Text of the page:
Bus Topology

The Bus Topology is also known linear bus. It consists of several computers which are attached to a common cable called the trunk line.

Bus Topology

Bus Network

In the bus topology, data on the network is sent to all the computers on the network. However, the data is accepted only by the computer that has the address matching the address in the signal. Only one computer at a time can send messages. The bus topology is a passive topology in which the computers on the bus are not responsible for moving data. In this, failure of one computer does not affect the performance of the network. The performance on a bus network can be affected by the following factors:

  • Number of computers on the network
  • Hardware capabilities of computers on the network
  • Frequency of data transmission
  • Types of cable used on the network
  • Distance between computers on the network
Note: Every computer on the network has an address. Data that is sent from a computer that contains the address of the computer to which it is sent.

Star Topology

In the Star Topology, computers are connected by cable segments to a centralized device known as hub. Signals are transmitted from the sending computer through the controller on the central hub to the receiving computer. As each computer is connected to a central point, this topology requires a great deal of cabling. Also, if the central controller fails, the entire network is disabled. However, if one computer, or the cable that connects it to the hub fails, the rest of the network continues to function normally.

Star Topology

Star Network

Note: A hub is a device used to centralize network traffic through a single connection point. Hubs can be of two types: active and passive hub. An active hub regenerates and transmits the signals. It requires electrical power to run. A passive hub acts as a connection point and does not amplify or regenerate the signal. Passive hubs do not require electrical power to run. Signals after travelling some distance, become weak. Regeneration is the process by which the signals are given more power to travel further.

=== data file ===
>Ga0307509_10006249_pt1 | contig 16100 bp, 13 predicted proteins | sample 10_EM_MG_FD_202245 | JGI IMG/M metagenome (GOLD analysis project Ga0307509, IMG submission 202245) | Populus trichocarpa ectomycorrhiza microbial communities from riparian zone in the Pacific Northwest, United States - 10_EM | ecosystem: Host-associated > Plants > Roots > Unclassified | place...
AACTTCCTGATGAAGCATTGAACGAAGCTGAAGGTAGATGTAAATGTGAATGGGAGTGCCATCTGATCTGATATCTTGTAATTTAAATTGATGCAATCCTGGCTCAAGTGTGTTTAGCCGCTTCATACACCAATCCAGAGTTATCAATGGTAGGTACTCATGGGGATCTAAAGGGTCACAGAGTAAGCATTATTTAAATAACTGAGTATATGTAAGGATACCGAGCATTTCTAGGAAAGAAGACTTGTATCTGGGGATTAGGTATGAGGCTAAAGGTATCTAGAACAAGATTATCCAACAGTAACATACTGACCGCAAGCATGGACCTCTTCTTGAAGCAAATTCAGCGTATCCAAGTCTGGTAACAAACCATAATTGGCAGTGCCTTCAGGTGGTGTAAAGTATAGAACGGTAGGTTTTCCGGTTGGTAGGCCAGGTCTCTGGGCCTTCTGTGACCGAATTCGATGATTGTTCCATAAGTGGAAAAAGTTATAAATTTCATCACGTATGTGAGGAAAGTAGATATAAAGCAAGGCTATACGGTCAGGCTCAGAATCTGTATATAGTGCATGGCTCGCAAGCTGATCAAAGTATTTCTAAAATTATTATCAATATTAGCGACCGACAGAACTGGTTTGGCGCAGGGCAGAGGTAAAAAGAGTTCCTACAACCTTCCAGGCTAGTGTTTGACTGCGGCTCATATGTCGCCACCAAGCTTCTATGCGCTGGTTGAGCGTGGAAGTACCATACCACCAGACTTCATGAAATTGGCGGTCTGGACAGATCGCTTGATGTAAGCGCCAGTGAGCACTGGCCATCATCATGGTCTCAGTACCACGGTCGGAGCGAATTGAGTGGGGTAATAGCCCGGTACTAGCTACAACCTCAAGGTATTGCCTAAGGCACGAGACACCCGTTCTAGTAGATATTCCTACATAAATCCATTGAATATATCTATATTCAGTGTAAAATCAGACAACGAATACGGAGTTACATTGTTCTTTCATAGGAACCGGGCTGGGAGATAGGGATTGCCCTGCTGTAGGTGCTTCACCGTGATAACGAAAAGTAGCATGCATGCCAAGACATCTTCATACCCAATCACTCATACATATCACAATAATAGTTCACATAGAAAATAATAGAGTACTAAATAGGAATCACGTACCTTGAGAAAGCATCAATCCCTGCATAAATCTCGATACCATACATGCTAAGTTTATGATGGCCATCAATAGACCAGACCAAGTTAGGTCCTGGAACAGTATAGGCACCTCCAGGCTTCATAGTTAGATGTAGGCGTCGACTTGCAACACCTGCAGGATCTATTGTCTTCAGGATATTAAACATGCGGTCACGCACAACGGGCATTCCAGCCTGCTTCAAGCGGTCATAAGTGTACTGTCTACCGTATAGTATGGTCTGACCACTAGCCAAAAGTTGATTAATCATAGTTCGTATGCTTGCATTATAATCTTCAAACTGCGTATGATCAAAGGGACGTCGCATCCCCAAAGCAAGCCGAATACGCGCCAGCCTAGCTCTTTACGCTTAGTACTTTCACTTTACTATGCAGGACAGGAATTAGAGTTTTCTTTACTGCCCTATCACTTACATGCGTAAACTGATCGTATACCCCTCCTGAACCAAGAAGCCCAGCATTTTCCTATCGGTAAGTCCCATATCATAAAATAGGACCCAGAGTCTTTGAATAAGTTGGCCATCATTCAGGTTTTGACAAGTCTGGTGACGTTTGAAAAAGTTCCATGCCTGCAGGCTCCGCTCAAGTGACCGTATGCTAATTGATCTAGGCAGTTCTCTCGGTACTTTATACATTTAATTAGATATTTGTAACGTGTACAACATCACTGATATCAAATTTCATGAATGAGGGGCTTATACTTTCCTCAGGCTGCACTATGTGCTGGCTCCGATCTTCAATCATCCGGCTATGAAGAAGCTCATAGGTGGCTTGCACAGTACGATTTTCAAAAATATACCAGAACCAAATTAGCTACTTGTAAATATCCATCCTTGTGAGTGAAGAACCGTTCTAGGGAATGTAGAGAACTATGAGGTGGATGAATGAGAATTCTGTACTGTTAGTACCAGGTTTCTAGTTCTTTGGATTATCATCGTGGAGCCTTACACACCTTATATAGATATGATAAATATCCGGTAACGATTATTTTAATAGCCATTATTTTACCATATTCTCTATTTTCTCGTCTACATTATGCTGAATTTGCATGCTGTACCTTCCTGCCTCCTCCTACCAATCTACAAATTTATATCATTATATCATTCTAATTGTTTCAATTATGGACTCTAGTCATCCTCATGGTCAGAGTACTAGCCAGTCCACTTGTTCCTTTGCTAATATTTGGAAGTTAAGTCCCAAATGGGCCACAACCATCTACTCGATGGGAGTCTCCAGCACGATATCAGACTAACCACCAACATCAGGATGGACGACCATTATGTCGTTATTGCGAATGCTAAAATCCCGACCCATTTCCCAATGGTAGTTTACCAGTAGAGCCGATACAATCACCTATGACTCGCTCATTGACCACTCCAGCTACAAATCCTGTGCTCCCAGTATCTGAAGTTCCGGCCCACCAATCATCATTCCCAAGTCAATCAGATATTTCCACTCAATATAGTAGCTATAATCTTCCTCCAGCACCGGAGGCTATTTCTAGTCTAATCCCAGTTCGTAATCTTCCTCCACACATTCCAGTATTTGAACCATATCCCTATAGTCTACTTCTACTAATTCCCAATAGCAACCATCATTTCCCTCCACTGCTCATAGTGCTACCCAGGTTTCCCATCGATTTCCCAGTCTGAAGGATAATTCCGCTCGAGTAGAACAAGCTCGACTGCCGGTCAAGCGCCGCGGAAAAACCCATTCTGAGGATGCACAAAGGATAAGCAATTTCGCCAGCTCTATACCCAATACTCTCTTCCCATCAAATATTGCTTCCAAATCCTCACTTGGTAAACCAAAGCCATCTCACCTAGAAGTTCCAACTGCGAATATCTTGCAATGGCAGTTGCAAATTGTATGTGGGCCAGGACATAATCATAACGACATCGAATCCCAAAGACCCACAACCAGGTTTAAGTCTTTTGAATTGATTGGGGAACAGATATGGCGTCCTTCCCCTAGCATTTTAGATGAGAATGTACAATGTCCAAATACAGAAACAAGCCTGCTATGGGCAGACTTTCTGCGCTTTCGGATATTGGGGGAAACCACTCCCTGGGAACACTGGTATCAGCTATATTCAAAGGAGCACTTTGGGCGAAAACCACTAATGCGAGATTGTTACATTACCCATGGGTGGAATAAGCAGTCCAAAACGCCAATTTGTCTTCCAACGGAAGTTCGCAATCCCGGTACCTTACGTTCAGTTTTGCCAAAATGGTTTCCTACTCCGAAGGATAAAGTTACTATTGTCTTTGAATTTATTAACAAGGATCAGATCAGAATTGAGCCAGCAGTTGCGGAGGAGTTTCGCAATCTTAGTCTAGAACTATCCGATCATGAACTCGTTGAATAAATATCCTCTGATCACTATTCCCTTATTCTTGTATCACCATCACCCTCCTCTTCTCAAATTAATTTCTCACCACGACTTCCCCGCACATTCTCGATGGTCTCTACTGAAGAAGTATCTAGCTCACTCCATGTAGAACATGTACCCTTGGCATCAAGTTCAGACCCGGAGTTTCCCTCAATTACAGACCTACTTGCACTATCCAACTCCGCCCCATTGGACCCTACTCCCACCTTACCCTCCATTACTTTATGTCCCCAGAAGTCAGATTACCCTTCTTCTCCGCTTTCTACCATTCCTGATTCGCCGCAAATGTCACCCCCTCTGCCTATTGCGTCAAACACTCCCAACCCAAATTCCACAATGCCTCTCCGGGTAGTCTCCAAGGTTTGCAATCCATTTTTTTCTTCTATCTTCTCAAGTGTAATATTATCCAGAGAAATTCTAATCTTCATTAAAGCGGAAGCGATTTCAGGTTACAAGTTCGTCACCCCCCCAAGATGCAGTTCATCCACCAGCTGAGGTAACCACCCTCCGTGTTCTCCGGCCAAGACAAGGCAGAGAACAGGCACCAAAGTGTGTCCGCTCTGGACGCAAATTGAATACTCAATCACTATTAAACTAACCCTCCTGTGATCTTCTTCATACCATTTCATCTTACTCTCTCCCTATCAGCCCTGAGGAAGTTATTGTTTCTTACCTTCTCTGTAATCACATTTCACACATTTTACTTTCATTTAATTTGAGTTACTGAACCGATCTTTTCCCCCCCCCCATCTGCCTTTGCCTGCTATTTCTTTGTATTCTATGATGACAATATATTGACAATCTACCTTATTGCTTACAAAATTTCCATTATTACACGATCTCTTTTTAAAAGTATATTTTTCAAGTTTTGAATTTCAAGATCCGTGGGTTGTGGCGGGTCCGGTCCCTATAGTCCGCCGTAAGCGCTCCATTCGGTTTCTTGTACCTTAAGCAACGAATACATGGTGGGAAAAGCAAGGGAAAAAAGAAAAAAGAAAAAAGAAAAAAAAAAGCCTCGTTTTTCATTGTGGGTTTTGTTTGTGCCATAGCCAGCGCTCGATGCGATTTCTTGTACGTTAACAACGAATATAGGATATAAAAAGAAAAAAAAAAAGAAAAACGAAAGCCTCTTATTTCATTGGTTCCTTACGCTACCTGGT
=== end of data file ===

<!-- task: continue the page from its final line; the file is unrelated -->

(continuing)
Ring Topology

In Ring Topology, computers are connected through a single circle of cable. There are no terminated ends. The signals travel around the loop in one direction and pass through each computer. The ring is an active topology where each computer acts like a repeater to boost the signal, and sends it on to the next computer. Failure of one computer in a ring network can affect the entire network.

Ring Topology

Ring Network

The Advantages and Disadvantages of Each Type of Topology


Bus Topology

Uses the least amount of cable.

Media is inexpensive, simple and reliable.

Is easy to extend.

Hardware bugs are difficult to isolate.

Does not adequately support large number of I/O requests from users.

Cable break can affect many users.

Ring Topology

Networks can cover greater distances.

Performance is even despite many users.

Expanding the system can be costly.

Network reconfiguration disrupts operation.

Star Topology

New computers can be easily added.

Cable layouts are easy to modify.

Failure of one computer does not affect the rest of the network.

Uses a large amount of cable.

If the centralized point fails, the network fails.

Advantages and Disadvantages of the Standard Topologies

Star Bus Topology

The Star Bus is a combination of the bus and star topologies. In a star bus topology, there are several star topology networks linked together with linear bus trunks.

Star Bus Network

If one computer develops a fault, it will not affect the rest of the network. If a hub develops a fault, all computers on that hub will be disabled.

Star Ring Topology

The Star Ring is a combination of ring and star topologies. The hubs in a star ring are connected in a star pattern by the main hub.